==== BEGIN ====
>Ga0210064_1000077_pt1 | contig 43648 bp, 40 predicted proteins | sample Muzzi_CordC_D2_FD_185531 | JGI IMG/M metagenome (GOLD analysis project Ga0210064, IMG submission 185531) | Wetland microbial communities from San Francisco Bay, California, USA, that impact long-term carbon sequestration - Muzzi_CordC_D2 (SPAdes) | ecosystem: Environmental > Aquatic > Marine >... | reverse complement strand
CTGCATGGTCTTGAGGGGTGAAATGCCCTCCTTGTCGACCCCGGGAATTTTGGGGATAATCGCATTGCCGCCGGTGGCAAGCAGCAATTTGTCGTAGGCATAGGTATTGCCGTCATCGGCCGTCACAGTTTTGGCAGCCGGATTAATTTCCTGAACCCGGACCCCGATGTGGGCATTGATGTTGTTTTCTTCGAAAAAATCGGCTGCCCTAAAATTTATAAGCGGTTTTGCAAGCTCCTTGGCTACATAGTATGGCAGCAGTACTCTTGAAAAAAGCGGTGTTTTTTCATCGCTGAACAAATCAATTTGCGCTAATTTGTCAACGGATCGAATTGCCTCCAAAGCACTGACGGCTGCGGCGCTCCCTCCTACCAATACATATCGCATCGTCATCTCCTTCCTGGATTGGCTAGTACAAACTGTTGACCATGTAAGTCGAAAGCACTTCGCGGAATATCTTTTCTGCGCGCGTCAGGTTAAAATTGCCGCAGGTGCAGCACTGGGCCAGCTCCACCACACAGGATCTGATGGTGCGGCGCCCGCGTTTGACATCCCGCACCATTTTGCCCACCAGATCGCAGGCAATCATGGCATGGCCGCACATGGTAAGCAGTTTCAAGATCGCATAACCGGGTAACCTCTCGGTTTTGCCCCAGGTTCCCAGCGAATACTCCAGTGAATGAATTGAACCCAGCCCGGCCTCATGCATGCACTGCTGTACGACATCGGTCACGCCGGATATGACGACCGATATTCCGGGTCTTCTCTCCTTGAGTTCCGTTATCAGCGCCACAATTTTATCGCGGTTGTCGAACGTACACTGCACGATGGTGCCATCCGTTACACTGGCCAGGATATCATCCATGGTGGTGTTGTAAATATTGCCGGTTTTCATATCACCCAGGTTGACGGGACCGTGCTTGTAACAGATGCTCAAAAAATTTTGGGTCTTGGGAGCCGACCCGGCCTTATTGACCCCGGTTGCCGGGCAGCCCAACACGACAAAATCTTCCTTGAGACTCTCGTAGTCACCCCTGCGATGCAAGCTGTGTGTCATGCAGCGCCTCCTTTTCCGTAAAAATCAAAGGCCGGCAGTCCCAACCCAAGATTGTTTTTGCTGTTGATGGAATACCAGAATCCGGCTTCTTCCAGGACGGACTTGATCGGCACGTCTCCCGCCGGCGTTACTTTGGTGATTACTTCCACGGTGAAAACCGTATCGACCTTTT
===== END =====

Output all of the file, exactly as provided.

>Ga0210064_1000077_pt1 | contig 43648 bp, 40 predicted proteins | sample Muzzi_CordC_D2_FD_185531 | JGI IMG/M metagenome (GOLD analysis project Ga0210064, IMG submission 185531) | Wetland microbial communities from San Francisco Bay, California, USA, that impact long-term carbon sequestration - Muzzi_CordC_D2 (SPAdes) | ecosystem: Environmental > Aquatic > Marine >... | reverse complement strand
CTGCATGGTCTTGAGGGGTGAAATGCCCTCCTTGTCGACCCCGGGAATTTTGGGGATAATCGCATTGCCGCCGGTGGCAAGCAGCAATTTGTCGTAGGCATAGGTATTGCCGTCATCGGCCGTCACAGTTTTGGCAGCCGGATTAATTTCCTGAACCCGGACCCCGATGTGGGCATTGATGTTGTTTTCTTCGAAAAAATCGGCTGCCCTAAAATTTATAAGCGGTTTTGCAAGCTCCTTGGCTACATAGTATGGCAGCAGTACTCTTGAAAAAAGCGGTGTTTTTTCATCGCTGAACAAATCAATTTGCGCTAATTTGTCAACGGATCGAATTGCCTCCAAAGCACTGACGGCTGCGGCGCTCCCTCCTACCAATACATATCGCATCGTCATCTCCTTCCTGGATTGGCTAGTACAAACTGTTGACCATGTAAGTCGAAAGCACTTCGCGGAATATCTTTTCTGCGCGCGTCAGGTTAAAATTGCCGCAGGTGCAGCACTGGGCCAGCTCCACCACACAGGATCTGATGGTGCGGCGCCCGCGTTTGACATCCCGCACCATTTTGCCCACCAGATCGCAGGCAATCATGGCATGGCCGCACATGGTAAGCAGTTTCAAGATCGCATAACCGGGTAACCTCTCGGTTTTGCCCCAGGTTCCCAGCGAATACTCCAGTGAATGAATTGAACCCAGCCCGGCCTCATGCATGCACTGCTGTACGACATCGGTCACGCCGGATATGACGACCGATATTCCGGGTCTTCTCTCCTTGAGTTCCGTTATCAGCGCCACAATTTTATCGCGGTTGTCGAACGTACACTGCACGATGGTGCCATCCGTTACACTGGCCAGGATATCATCCATGGTGGTGTTGTAAATATTGCCGGTTTTCATATCACCCAGGTTGACGGGACCGTGCTTGTAACAGATGCTCAAAAAATTTTGGGTCTTGGGAGCCGACCCGGCCTTATTGACCCCGGTTGCCGGGCAGCCCAACACGACAAAATCTTCCTTGAGACTCTCGTAGTCACCCCTGCGATGCAAGCTGTGTGTCATGCAGCGCCTCCTTTTCCGTAAAAATCAAAGGCCGGCAGTCCCAACCCAAGATTGTTTTTGCTGTTGATGGAATACCAGAATCCGGCTTCTTCCAGGACGGACTTGATCGGCACGTCTCCCGCCGGCGTTACTTTGGTGATTACTTCCACGGTGAAAACCGTATCGACCTTTT